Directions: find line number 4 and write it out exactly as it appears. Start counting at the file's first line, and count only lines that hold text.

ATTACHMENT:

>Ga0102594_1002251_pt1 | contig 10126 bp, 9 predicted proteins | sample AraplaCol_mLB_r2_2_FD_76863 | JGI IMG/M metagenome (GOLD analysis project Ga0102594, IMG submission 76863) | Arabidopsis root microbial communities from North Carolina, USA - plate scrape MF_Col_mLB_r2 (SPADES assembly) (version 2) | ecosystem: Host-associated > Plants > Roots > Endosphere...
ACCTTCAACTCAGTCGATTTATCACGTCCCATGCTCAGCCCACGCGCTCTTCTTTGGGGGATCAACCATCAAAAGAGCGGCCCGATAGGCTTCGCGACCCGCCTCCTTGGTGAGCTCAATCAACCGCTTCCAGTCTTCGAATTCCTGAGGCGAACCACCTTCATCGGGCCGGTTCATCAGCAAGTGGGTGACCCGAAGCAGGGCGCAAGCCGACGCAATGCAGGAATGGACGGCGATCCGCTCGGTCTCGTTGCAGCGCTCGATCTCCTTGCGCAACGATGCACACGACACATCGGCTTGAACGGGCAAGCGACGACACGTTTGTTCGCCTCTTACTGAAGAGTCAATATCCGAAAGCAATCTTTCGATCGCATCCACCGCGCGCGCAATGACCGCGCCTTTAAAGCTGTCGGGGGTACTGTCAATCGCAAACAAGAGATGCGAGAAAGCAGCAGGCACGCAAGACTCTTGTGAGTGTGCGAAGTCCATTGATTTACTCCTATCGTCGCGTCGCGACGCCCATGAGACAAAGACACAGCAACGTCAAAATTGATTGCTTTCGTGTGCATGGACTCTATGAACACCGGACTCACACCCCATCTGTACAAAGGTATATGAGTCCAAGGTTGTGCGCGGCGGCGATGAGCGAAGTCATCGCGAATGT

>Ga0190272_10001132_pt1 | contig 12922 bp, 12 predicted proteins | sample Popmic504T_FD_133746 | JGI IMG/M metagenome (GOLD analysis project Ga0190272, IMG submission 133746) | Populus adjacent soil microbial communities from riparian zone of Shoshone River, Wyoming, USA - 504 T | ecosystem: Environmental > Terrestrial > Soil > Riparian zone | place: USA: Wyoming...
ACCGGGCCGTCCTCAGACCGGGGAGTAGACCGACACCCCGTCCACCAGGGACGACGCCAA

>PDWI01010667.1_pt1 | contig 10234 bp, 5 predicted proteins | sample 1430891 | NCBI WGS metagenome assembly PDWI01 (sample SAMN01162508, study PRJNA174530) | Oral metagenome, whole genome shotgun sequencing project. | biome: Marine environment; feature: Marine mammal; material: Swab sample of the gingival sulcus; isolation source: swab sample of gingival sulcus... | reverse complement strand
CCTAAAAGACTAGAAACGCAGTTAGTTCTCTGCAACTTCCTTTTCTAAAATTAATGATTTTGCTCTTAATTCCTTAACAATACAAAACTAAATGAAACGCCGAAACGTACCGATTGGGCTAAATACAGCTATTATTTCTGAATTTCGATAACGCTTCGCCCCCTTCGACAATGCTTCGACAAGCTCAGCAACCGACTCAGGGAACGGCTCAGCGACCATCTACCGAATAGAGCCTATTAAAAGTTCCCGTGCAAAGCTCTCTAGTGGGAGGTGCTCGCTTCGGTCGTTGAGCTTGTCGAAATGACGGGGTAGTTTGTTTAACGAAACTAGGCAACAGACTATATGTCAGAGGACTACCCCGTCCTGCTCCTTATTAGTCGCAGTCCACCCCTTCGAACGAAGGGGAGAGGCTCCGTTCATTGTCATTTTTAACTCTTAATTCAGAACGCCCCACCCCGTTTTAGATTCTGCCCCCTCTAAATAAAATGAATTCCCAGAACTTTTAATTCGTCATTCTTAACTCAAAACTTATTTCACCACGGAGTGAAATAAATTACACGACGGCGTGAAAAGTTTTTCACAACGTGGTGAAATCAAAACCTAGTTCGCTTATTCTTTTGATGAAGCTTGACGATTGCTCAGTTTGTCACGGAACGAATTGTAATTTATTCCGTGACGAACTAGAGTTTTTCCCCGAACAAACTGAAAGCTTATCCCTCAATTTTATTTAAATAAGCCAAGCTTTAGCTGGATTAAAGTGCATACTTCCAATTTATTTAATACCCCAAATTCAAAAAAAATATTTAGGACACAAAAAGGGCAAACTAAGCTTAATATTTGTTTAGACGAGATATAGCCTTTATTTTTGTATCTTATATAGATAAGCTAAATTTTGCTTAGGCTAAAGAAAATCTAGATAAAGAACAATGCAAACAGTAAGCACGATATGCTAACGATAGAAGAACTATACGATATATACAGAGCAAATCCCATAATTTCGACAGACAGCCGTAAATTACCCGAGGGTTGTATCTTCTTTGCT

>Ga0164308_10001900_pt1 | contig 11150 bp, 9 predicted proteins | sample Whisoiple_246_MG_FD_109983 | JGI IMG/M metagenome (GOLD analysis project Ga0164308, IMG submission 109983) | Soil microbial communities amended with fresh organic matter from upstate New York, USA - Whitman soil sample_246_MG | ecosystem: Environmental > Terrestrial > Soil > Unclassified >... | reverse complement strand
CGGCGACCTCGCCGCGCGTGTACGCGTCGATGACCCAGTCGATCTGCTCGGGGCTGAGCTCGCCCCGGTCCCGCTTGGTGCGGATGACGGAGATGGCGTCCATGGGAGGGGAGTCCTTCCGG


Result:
ACCGGGCCGTCCTCAGACCGGGGAGTAGACCGACACCCCGTCCACCAGGGACGACGCCAA